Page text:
So, how are we to remain in God’s love? By keeping God’s commandments. Why? So that our “joy may be complete.” Remember that the foundation of this joy is God’s unconditional, eternal, enduring, abiding love for you. Take time today to remain in it.

Jackie Schulte is the Dean of Faculty Formation and a history teacher at Creighton Preparatory School in Omaha, NE.

Prayer

O holy Heart of Jesus, dwell hidden in my heart, so that I may live only in you and only for you, so that, in the end, I may live with you eternally in heaven.

—St. Claude La Colombière, SJ


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May 22, 2019

Jn 15: 1-8

”I am the true vine, and my Father is the vinegrower. He removes every branch in me that bears no fruit. Every branch that bears fruit he prunes to make it bear more fruit. You have already been cleansed by the word that I have spoken to you. Abide in me as I abide in you. Just as the branch cannot bear fruit by itself unless it abides in the vine, neither can you unless you abide in me.

I am the vine, you are the branches. Those who abide in me and I in them bear much fruit, because apart from me you can do nothing. Whoever does not abide in me is thrown away like a branch and withers; such branches are gathered, thrown into the fire, and burned. If you abide in me, and my words abide in you, ask for whatever you wish, and it will be done for you.

My Father is glorified by this, that you bear much fruit and become my disciples.

New Revised Standard Version, copyright 1989, by the National Council of the Churches of Christ in the United States of America. Used by permission. All rights reserved. USCCB approved.

Remain in him

The Holy Trinity is present in our lives and alive in this passage. Whether it is the creator of the vine, the vine itself, or the spirit from the vine that allows us to grow as branches. All of us are linked and in relationship with God and one another. God remains in me, but do I always choose to remain in him? The honest answer, I pray, is most of the time. This is why I do the Jesuit daily examen prayer at the end of every day. Through the examen, I reflect on the moments during my day when I remained in God and what moments I did not so that everything I am and do in this life is for the greater glory of God (A.M.D.G).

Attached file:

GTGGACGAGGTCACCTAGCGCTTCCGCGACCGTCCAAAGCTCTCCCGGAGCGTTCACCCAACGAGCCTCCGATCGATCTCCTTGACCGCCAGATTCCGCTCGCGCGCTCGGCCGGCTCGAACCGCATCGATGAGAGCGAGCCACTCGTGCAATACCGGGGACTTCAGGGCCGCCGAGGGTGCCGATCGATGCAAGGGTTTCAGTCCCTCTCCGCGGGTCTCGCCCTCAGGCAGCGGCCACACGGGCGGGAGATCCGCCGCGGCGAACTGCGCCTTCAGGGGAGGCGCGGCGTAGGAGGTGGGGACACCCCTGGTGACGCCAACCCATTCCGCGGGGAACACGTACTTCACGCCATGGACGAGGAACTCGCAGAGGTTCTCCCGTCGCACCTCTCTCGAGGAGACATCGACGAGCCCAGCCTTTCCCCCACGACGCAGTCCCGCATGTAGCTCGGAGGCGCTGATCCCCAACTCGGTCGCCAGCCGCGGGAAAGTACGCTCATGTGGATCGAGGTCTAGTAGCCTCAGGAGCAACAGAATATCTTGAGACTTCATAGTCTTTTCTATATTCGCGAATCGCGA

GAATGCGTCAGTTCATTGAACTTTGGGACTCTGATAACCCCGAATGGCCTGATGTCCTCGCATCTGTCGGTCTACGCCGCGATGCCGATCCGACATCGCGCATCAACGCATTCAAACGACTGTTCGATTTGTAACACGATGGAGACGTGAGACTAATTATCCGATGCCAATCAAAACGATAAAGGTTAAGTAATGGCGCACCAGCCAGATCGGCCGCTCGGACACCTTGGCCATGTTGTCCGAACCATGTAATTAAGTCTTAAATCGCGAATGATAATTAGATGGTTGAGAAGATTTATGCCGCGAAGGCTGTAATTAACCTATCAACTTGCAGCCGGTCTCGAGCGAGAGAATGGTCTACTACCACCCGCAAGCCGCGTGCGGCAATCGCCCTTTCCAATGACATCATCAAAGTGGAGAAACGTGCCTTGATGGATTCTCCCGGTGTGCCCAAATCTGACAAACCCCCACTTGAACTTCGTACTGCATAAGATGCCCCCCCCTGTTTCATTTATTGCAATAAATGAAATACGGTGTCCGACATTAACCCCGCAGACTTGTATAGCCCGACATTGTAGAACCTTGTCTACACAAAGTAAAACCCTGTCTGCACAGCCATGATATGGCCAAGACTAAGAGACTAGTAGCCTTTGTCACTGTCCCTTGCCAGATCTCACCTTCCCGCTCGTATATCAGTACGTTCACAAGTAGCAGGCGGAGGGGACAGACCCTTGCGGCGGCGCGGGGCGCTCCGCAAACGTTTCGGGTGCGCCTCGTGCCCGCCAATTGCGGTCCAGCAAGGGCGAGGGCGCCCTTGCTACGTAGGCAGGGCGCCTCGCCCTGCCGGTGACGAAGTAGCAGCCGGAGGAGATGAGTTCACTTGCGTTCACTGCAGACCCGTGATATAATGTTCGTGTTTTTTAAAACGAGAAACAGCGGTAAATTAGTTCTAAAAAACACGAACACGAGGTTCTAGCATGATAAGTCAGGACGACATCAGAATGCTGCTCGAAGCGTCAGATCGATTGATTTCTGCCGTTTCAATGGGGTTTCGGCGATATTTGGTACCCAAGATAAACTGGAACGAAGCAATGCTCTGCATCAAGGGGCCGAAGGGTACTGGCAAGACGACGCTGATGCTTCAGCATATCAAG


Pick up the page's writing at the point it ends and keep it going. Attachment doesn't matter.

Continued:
—Dr. Sajit U. Kabadi is the Assistant Principal for Mission, Ministry, and Diversity at Regis Jesuit High School in Aurora, CO.

Prayer

Dear Lord, during this Easter Season we prayer for the desire and ability to search for your presence in our everyday lives within our relationships and in all that we do. For it is only through you and with you, can we live a life of unconditional love and hope glorifying your name.

—Dr. Sajit U. Kabadi


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May 31, 2019

Visitation of the Blessed Virgin Mary

Lk 1: 39-56

In those days Mary set out and went with haste to a Judean town in the hill country, where she entered the house of Zechariah and greeted Elizabeth. When Elizabeth heard Mary’s greeting, the child leaped in her womb. And Elizabeth was filled with the Holy Spirit and exclaimed with a loud cry, “Blessed are you among women, and blessed is the fruit of your womb.

And why has this happened to me, that the mother of my Lord comes to me? For as soon as I heard the sound of your greeting, the child in my womb leaped for joy. And blessed is she who believed that there would be a fulfillment of what was spoken to her by the Lord.”